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Training Film: How Not to Be Eaten

hantamouse bowed out of gaming tonight, so sirfox, jamesbarrett, and laurie_robey rolled up characters for my 4E sword-and-sorcery campaign, titled, "Ten Thousand Swords in Zan-Xadar." Inspired by Robert E. Howard, Ray Harryhousen movies, and to a large extent the "Punjar Adventure Path" from Goodman Games, I tossed the players into a classic in medias res opening, by starting the campaign with a shipwreck. :)

The players consist of: Basheba, a human cleric of Bahamut who is cursed with a from of pseudo-vampirism (laurie_robey), Kalan, a djinnblood sorcerer/rogue with a penchant for sneakery and flashy acrobatics (jamesbarrett), and Doryyn (sirfox), a dual-wielding jackalwere seaman. They have been joined by an NPC, Vellardus, who was the first mate on the ship they were traveling on.

The scenario is a good ol' S&S classic — a mysterious island has been shoved up from the sea floor, causing all sorts of horrible weirdness, and the heroes have come ashore on it. In this particular case, the heroes swam ashore, because their ship was driven onto a barrier reef by its siren-maddened captain, helped along by sea devils, who eventually climbed aboard and began tearing apart the crew. To the players' credit, they almost managed to save the ship, even though I designed the adventure so that this was practically impossible to do.

Once the sirens (harpies) and sahuagin were both involved, it rapidly became a massacre. Other than Vellardus, even the few NPCs who had the presence of mind to flee the sinking ship tended to find themselves fleeing into the waiting arms of the hungry sea devils. The PCs and Vellardus, once it became clear that "escape" was the victory condition for this encounter, abandoned ship and headed for the island shore. Unfortunately, the rest of the crew were devoured. (In an ironic twist, however, one of the harpies who had been harassing the PCs was also devoured, when the sea devils realized it was bloodied and descended upon it like piranha.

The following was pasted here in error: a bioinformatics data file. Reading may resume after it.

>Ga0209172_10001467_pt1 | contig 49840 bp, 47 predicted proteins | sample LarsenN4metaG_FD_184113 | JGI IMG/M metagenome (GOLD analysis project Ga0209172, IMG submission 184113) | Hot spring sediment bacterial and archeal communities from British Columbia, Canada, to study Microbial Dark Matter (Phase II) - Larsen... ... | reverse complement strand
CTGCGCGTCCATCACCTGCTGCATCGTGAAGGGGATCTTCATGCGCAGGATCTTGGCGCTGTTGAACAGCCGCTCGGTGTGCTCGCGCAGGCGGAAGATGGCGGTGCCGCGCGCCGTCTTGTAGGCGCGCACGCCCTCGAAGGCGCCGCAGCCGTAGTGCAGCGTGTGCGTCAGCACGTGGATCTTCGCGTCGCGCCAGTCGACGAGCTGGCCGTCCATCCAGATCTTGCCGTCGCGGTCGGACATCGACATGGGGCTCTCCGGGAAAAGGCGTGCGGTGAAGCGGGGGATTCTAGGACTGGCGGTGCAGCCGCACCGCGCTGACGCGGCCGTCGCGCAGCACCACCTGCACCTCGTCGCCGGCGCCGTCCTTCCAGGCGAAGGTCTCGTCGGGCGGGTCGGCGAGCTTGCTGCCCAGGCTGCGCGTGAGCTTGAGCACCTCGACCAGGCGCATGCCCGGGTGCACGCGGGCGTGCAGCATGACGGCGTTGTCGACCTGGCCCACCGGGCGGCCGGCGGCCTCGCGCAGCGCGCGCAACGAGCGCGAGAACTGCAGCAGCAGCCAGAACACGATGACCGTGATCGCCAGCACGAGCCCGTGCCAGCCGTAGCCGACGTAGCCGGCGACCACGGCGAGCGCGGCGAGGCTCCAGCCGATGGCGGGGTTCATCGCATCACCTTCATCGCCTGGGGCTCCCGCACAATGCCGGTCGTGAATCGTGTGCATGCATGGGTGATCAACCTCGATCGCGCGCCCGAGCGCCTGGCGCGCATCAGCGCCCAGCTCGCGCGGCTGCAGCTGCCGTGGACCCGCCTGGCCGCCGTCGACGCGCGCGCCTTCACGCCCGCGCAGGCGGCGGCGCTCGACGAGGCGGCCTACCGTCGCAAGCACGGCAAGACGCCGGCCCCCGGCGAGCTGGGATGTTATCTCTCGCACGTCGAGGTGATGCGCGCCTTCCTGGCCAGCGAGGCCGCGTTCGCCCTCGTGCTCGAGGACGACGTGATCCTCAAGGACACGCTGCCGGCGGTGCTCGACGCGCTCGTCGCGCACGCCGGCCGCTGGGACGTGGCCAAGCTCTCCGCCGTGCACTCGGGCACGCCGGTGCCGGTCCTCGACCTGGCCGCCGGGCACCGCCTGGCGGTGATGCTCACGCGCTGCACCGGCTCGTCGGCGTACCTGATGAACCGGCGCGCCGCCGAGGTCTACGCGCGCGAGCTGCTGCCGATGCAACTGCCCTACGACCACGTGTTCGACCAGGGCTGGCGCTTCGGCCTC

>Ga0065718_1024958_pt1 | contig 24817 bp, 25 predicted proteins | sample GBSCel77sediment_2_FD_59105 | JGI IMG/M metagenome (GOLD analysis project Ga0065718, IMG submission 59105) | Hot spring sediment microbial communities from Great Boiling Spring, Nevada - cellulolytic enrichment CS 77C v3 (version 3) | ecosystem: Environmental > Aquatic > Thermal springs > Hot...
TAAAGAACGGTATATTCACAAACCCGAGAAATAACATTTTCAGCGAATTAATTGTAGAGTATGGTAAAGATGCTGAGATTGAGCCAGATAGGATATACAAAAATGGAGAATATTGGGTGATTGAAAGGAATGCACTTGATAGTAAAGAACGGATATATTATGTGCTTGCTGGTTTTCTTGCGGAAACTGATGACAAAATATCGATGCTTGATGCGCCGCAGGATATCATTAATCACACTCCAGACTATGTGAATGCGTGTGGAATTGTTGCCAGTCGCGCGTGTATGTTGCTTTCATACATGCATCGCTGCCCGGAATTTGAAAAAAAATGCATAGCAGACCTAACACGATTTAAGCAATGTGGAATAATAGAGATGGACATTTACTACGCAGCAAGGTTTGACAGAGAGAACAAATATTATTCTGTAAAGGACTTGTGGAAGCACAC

The survivors, all four of them, rested panting on the beach for a while, then got their bearings. They decided to head for the hull of another wrecked ship, rather confusingly high on the shoreline, but before they got off the beach they were attacked by the giant enemy crab that everybody knew had to be coming, and four of its young. This fight was a bit of a slog, because the crabs resisted most of the damage thrown their way until they were bloodied, at which point the shell was cracked and they were as vulnerable as any other creature. When we ended the session, the PCs had used some of their daily powers and several of their healing surges, but were in overall decent shape still.

From a GMing perspective, it was ... interesting. Game prep was easy; easy-peasy pushbutton adventure creation. Even a huge mess of an encounter like the shipwreck didn't actually require that much fiddly mechanical work. Most of the sahuagin and ship's crew were more like scenery than anything else — the bulk of the encounter was skill checks or PCs vs. harpies. I had stat blocks for the sea devils and for the ship's crew if they were necessary, but I only referenced them once or twice and could have easily faked it.

On the other hand, combat was a big ol' slog. Everything (that isn't a minion, anyway) has SO MANY HIT POINTS. 0.o According to the presented math of encounter creation, these encounters were right on for the group, but the monsters' defenses seemed to be awfully high (or the PCs' attacks awfully low), so a lot of turns were spent missing the target, and even when the target was hit most of the attacks didn't do a whole lot of damage relative to the creature's overall state.